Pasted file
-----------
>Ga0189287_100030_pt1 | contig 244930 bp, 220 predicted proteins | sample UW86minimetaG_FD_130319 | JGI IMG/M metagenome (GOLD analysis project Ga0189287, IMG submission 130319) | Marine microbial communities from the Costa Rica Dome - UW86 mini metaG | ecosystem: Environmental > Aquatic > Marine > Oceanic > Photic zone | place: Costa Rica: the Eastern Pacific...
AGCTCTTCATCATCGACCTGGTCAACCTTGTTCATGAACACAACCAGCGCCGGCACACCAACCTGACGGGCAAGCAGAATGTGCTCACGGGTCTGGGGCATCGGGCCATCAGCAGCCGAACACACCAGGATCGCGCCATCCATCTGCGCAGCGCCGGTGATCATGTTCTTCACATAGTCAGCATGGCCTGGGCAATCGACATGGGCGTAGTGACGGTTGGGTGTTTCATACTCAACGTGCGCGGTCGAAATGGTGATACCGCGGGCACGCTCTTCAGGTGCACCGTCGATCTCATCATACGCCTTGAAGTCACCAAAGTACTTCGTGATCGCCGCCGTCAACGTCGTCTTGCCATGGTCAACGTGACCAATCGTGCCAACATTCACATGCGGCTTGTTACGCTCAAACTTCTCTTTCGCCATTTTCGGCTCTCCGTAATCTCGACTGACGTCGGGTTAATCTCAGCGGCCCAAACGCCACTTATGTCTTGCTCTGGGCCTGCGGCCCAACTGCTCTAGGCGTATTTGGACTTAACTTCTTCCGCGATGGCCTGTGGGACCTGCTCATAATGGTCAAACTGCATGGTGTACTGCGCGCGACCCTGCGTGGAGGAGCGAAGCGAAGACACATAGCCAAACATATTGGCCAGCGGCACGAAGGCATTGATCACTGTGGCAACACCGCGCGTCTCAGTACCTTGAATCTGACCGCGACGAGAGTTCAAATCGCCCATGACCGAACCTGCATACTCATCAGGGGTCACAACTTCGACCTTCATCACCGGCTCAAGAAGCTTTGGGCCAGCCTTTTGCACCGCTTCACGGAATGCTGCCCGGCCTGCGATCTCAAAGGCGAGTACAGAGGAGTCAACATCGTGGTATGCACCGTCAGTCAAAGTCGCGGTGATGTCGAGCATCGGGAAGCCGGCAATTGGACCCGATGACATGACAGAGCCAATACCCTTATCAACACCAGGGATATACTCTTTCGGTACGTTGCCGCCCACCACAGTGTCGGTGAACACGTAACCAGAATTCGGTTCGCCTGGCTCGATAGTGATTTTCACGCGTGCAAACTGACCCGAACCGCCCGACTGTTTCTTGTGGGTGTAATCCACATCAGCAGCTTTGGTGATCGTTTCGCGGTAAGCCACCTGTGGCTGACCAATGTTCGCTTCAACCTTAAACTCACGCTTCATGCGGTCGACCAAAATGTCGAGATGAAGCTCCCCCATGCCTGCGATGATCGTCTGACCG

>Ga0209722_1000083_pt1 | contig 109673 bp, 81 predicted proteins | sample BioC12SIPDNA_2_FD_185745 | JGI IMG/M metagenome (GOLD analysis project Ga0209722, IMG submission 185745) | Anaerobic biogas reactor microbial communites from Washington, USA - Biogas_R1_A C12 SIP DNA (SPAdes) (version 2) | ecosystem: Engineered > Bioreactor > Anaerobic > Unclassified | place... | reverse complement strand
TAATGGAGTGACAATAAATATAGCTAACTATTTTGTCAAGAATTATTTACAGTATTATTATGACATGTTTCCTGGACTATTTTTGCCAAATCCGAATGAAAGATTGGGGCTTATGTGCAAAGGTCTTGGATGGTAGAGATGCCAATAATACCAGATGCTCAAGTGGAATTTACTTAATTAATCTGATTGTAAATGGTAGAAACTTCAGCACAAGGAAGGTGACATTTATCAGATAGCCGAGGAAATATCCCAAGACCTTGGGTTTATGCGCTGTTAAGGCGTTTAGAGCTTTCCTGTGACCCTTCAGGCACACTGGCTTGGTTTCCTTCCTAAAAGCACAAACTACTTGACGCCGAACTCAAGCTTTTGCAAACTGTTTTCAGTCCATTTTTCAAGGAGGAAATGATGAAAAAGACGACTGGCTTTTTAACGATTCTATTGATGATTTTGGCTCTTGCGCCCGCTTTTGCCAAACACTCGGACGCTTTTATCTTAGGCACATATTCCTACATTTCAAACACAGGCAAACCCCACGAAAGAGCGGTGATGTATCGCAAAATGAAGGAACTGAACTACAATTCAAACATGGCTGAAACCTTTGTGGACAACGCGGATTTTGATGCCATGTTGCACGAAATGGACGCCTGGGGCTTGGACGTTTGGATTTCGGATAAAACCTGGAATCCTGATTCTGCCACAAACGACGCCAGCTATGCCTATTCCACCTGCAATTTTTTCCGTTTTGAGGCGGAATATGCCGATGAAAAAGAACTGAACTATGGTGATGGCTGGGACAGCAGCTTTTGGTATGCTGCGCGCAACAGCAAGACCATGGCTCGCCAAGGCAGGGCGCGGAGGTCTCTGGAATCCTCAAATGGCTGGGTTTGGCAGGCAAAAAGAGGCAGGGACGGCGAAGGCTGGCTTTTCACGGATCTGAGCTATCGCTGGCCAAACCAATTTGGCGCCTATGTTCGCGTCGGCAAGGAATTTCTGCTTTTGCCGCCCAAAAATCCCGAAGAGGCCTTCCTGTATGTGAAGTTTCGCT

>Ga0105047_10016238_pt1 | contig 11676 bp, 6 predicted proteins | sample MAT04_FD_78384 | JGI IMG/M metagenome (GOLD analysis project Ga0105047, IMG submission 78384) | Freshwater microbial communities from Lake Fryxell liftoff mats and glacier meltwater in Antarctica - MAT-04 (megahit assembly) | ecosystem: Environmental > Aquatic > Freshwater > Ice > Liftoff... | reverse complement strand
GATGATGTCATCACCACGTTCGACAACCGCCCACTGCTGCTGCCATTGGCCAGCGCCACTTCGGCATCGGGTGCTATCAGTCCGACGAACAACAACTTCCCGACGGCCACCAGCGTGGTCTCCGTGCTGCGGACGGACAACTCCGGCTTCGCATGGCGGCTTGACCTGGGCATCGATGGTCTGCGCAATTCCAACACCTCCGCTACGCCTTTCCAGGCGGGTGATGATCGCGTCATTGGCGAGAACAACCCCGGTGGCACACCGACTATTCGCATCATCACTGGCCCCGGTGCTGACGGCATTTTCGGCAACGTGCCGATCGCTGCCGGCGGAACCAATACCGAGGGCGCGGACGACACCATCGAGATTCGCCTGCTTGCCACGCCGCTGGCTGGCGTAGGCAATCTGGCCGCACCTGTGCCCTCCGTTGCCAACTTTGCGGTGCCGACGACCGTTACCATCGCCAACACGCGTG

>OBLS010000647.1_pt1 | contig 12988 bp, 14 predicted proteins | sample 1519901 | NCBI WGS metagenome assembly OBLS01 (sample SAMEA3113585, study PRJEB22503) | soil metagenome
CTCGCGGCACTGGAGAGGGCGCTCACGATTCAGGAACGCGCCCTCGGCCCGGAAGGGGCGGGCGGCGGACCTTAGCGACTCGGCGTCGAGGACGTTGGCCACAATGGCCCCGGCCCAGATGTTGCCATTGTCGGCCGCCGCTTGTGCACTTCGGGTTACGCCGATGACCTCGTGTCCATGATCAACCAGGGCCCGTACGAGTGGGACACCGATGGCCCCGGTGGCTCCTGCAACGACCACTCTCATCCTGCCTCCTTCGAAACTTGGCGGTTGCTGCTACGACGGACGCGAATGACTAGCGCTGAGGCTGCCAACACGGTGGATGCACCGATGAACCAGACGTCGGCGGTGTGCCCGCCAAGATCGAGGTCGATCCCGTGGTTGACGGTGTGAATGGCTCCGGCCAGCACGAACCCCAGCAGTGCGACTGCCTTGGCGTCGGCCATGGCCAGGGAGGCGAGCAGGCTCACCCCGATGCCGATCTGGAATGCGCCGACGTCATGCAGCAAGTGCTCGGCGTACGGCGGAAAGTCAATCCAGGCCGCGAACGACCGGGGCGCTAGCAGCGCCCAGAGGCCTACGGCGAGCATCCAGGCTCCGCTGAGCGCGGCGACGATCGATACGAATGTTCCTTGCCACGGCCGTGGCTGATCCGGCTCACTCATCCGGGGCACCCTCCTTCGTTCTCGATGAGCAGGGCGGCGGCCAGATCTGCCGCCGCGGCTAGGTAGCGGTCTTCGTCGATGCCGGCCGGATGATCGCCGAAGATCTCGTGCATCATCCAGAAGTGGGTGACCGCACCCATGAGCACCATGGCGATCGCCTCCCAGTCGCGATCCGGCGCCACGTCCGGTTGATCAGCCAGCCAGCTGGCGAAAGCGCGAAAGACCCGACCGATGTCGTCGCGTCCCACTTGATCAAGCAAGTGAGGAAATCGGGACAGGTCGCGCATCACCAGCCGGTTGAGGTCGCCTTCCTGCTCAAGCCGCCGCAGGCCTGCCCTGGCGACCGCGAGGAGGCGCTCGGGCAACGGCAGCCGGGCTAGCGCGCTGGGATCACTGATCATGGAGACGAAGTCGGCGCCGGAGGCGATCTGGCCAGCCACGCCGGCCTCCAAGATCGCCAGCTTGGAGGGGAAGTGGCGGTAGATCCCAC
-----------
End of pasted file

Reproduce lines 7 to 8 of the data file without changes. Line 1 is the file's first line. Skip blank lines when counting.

>OBLS010000647.1_pt1 | contig 12988 bp, 14 predicted proteins | sample 1519901 | NCBI WGS metagenome assembly OBLS01 (sample SAMEA3113585, study PRJEB22503) | soil metagenome
CTCGCGGCACTGGAGAGGGCGCTCACGATTCAGGAACGCGCCCTCGGCCCGGAAGGGGCGGGCGGCGGACCTTAGCGACTCGGCGTCGAGGACGTTGGCCACAATGGCCCCGGCCCAGATGTTGCCATTGTCGGCCGCCGCTTGTGCACTTCGGGTTACGCCGATGACCTCGTGTCCATGATCAACCAGGGCCCGTACGAGTGGGACACCGATGGCCCCGGTGGCTCCTGCAACGACCACTCTCATCCTGCCTCCTTCGAAACTTGGCGGTTGCTGCTACGACGGACGCGAATGACTAGCGCTGAGGCTGCCAACACGGTGGATGCACCGATGAACCAGACGTCGGCGGTGTGCCCGCCAAGATCGAGGTCGATCCCGTGGTTGACGGTGTGAATGGCTCCGGCCAGCACGAACCCCAGCAGTGCGACTGCCTTGGCGTCGGCCATGGCCAGGGAGGCGAGCAGGCTCACCCCGATGCCGATCTGGAATGCGCCGACGTCATGCAGCAAGTGCTCGGCGTACGGCGGAAAGTCAATCCAGGCCGCGAACGACCGGGGCGCTAGCAGCGCCCAGAGGCCTACGGCGAGCATCCAGGCTCCGCTGAGCGCGGCGACGATCGATACGAATGTTCCTTGCCACGGCCGTGGCTGATCCGGCTCACTCATCCGGGGCACCCTCCTTCGTTCTCGATGAGCAGGGCGGCGGCCAGATCTGCCGCCGCGGCTAGGTAGCGGTCTTCGTCGATGCCGGCCGGATGATCGCCGAAGATCTCGTGCATCATCCAGAAGTGGGTGACCGCACCCATGAGCACCATGGCGATCGCCTCCCAGTCGCGATCCGGCGCCACGTCCGGTTGATCAGCCAGCCAGCTGGCGAAAGCGCGAAAGACCCGACCGATGTCGTCGCGTCCCACTTGATCAAGCAAGTGAGGAAATCGGGACAGGTCGCGCATCACCAGCCGGTTGAGGTCGCCTTCCTGCTCAAGCCGCCGCAGGCCTGCCCTGGCGACCGCGAGGAGGCGCTCGGGCAACGGCAGCCGGGCTAGCGCGCTGGGATCACTGATCATGGAGACGAAGTCGGCGCCGGAGGCGATCTGGCCAGCCACGCCGGCCTCCAAGATCGCCAGCTTGGAGGGGAAGTGGCGGTAGATCCCAC